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At SupplySide West, natural-botanical suppliers underlined the fact that FDA’s NDI draft guidance does not consider synthetic botanical ingredients to be dietary ingredients.
FDA’s August-revised new dietary ingredient (NDI) draft guidance is still fresh out the gate and currently under review by the dietary supplements industry. At October’s SupplySide West trade show, it was evident to me that the guidance is especially top of mind for suppliers of natural botanical ingredients, many of whom are now leveraging, as a selling point, the guidance’s stance barring synthetic botanicals as dietary ingredients.
The revised draft guidance states that, “Under a plain reading of the FD&C Act, a synthetic copy of an herb or other botanical does not qualify as a dietary ingredient under section 201(ff)(1)(C) of the FD&C Act. As defined in the glossary, an herb or botanical includes only plants, algae, fungi, their exudates (secretions, such as sap or resin), and their physical parts. A substance that has been synthesized in a laboratory or factory has never been part of an herb or other botanical and, therefore, is not a dietary ingredient under section 201(ff)(1)(C) of the FD&C Act.”
At SupplySide West, a number of firms I interviewed not only said that their natural ingredients were preferable to synthetic ones but also made a point of underlining the fact that FDA’s NDI draft guidance does not consider synthetic botanical ingredients to be dietary ingredients.
For instance, in discussing the growing problem of natural curcumin being spiked with synthetic curcumin, Anurag Pande, PhD, vice president of scientific affairs for curcumin supplier Sabinsa (East Windsor, NJ), told me that, “[Synthetic] curcumin can cause serious risks to health, and it is also illegal as per FDA’s [new dietary ingredient] guidance documents and [the agency’s] longstanding position that a synthetic is not the same as a botanical.”
Natural-astaxanthin suppliers, too, mentioned the NDI draft guidance as they highlighted the differences between natural and synthetic astaxanthin. Joe Kuncewitch, national sales manager for natural-astaxanthin supplier AstaReal (Burlington, NJ), said, “Synthetic astaxanthin seems to fall under a gray area-that is, the jury is out as to whether it meets the criteria of being a dietary supplement ingredient within the scope of filing an NDI notification. It has approval for being a pigment in fish feed, but we’ve yet to see NDI notification for synthetic astaxanthin for human use in dietary supplements.”
These comments were striking to me because they exemplified how the NDI guidance serves as a selling tool for firms looking to contrast their ingredients with the competition. Here, I'm addressing the subject of synthetics-versus-natural strictly from a regulatory and marketing point of view. Kuncewitch, for instance, questioned whether synthetic-astaxanthin suppliers would be able to attain NDI status at all. “Could they get the NDI?” he asked. “This is the $64,000 question that may need to be answered.”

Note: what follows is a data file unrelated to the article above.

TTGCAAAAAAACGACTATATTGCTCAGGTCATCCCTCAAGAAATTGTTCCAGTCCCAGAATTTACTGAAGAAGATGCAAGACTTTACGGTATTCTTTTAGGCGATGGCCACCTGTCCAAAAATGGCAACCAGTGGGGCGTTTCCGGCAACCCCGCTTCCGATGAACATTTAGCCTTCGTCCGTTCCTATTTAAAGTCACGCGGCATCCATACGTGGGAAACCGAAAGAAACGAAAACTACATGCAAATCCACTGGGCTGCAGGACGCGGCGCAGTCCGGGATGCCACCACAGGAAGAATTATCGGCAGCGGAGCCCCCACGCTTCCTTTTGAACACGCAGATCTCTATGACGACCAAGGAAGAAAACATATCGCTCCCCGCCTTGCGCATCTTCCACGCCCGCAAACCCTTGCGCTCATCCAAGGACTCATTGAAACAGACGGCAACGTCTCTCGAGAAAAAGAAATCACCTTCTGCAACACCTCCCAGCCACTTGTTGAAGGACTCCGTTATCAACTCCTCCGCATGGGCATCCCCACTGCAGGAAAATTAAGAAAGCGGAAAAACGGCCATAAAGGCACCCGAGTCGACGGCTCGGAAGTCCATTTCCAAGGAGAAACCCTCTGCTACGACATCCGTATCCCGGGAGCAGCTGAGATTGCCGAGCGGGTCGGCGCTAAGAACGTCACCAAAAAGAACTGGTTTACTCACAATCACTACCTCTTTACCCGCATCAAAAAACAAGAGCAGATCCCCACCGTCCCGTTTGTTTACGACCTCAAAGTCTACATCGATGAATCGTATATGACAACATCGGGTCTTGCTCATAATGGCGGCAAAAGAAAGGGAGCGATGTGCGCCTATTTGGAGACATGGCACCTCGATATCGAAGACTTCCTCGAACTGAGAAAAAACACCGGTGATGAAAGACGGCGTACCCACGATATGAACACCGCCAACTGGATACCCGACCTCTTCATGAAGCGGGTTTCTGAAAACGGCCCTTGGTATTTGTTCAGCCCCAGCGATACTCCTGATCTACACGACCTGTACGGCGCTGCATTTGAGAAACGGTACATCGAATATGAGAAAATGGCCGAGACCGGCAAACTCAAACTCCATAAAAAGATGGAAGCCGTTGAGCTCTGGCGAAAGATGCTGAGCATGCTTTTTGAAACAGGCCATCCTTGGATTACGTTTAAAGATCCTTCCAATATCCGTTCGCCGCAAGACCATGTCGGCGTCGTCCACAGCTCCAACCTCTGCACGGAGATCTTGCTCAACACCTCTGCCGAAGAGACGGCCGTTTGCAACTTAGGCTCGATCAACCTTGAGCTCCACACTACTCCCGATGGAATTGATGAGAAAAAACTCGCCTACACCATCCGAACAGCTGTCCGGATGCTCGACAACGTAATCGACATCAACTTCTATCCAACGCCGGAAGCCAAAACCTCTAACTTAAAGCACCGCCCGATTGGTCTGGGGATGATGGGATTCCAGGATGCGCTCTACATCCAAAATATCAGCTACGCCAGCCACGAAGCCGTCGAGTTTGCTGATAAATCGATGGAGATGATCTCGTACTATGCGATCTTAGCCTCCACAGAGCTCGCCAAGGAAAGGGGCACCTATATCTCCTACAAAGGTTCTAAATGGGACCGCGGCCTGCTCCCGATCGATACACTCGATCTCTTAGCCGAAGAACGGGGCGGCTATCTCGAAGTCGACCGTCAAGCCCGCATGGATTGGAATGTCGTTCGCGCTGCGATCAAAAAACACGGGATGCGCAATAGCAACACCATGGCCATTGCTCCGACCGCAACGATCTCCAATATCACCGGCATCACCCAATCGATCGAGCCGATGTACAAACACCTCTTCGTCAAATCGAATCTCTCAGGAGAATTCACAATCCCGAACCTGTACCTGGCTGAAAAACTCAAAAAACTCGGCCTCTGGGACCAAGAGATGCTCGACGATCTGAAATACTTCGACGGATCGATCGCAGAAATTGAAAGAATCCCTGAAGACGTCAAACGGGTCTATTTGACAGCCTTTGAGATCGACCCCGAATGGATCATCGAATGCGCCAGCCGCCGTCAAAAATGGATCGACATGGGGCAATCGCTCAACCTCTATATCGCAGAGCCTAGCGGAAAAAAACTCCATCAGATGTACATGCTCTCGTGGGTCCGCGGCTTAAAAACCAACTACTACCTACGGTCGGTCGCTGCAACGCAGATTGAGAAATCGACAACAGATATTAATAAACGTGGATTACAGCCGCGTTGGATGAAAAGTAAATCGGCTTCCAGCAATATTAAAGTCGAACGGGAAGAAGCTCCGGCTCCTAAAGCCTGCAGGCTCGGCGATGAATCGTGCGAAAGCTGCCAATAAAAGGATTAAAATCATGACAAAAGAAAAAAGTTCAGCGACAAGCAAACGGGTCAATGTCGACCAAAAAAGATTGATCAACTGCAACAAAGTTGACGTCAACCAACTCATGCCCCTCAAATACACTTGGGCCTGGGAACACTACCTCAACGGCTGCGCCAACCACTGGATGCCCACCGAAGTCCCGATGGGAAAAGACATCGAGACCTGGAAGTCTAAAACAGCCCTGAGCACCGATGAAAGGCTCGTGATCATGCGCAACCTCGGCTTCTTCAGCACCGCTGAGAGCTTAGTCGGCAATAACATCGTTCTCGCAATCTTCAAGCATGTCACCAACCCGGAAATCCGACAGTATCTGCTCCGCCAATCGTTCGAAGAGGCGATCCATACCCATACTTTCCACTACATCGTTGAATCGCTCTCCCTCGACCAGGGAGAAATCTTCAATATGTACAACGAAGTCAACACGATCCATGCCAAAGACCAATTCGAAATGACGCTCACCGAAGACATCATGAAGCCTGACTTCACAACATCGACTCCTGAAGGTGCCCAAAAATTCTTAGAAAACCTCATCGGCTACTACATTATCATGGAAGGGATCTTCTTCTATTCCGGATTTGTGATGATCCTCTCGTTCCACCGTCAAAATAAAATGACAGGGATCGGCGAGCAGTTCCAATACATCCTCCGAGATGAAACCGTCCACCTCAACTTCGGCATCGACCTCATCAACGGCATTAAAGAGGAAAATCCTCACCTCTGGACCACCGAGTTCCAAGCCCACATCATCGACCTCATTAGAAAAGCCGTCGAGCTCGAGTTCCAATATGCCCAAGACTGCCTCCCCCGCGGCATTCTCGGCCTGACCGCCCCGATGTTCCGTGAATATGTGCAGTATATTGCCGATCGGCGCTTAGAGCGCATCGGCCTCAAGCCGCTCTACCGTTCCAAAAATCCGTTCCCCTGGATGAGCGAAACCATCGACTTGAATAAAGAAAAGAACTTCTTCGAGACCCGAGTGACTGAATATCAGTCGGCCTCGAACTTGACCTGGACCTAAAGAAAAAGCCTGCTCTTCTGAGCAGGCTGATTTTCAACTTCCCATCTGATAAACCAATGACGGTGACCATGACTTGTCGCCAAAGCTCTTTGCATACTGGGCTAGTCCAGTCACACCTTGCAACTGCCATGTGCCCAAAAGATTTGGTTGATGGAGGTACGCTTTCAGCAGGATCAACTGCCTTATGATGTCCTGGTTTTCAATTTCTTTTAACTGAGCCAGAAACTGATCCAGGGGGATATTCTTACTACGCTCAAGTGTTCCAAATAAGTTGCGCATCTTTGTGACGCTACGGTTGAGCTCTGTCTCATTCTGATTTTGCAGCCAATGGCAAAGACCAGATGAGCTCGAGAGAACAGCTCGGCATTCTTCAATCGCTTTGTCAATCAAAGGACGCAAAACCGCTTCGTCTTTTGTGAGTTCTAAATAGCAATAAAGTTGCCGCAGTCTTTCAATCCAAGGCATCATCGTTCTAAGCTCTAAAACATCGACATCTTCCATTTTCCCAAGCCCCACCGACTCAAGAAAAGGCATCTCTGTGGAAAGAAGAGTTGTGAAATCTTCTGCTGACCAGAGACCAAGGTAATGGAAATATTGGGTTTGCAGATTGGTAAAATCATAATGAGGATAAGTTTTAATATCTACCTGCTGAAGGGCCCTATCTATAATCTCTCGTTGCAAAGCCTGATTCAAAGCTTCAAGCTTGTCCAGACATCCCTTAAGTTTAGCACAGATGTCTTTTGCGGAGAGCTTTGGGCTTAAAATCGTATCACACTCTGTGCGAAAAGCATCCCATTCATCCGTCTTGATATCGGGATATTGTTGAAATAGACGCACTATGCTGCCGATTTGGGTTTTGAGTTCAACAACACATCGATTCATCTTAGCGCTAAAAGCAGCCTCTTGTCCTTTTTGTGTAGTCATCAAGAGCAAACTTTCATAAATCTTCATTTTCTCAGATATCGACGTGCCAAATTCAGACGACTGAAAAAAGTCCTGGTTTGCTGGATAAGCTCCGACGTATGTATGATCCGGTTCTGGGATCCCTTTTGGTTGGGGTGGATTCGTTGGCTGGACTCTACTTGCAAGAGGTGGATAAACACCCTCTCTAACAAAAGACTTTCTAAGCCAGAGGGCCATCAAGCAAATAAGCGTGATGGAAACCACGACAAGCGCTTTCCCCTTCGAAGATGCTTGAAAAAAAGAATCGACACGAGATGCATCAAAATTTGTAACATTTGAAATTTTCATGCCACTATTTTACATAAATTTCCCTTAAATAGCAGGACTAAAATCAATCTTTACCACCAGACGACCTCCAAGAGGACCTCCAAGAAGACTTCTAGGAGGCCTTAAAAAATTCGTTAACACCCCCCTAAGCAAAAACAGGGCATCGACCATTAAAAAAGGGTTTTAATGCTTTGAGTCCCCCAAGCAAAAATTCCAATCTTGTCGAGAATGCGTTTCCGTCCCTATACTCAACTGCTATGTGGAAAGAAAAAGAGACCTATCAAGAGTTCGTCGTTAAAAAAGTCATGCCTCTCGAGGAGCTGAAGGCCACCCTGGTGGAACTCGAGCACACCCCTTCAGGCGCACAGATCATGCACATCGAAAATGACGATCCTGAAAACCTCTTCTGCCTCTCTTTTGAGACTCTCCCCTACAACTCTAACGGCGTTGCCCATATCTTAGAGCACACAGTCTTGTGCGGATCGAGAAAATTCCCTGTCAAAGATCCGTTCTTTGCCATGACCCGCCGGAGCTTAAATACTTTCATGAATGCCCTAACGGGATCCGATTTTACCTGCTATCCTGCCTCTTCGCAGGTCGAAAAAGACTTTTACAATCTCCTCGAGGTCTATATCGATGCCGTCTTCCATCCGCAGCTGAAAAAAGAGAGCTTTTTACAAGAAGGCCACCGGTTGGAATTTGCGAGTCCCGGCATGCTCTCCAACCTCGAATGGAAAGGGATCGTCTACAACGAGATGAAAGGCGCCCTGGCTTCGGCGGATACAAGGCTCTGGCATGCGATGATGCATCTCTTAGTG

For the record, not all synthetic-ingredient firms believe they need an NDI notification. Astaxanthin supplier DSM Nutritional Products (Parsippany, NJ), for instance, has for years maintained its position that the company’s AstaSana nature-identical astaxanthin does not need an NDI notification in order to be used in dietary supplements.
First, the firm says, AstaSana has self-affirmed GRAS affirmation (with plans to notify FDA, it added) at a dosage of up to 6 mg/day. FDA’s NDI guidance says that if an ingredient has GRAS standing, firms may be able to bypass NDI notification in order to use the ingredient in a dietary supplement. Secondly, DSM says that AstaSana is an approved color additive that has long been present in the food supply, and as part of the food supply, it qualifies for the FDA exemption that states that an NDI notification is not required if an ingredient “has been present in the food supply as an article used for food.” (AstaSana is fed to farmed fish, such as salmon, in order to impart a pink color. That fish is then eaten by humans and therefore, DSM says, enters the food supply.) Finally, the NDI draft guidance provides another possible exemption, stating that “a synthetic copy of a botanical ingredient may qualify as a dietary ingredient under section 201(ff)(1)(E) if the synthetic copy has been used as a lawfully marketed ingredient in the conventional food supply”-which, again, DSM argues AstaSana has been.
As such, Hugh Welsh, president of DSM North America, told me, “DSM does not plan to submit an NDI notification.” Moreover, he said, “DSM is not concerned about the comments regarding synthetic botanicals not being considered as dietary ingredients under section 201(ff)(1)(B)."
Still, in cases when natural ingredients compete with synthetic ingredients, I would expect to see more natural-ingredient firms striking a market position by embracing the NDI draft guidance’s “no synthetics” provision, if they haven't already been doing so.
The subject of synthetic ingredients is always a controversial one in the natural products industry. On one hand, no one can deny that synthetic ingredients give people who lack access to adequate nutrition the ability to obtain critical, supplemental nutrients at a low price. But, from a marketing perspective, it will be interesting to see whether the NDI draft guidance becomes a point of contention between firms that make natural ingredients and firms that do not.
Nutritional Outlook magazine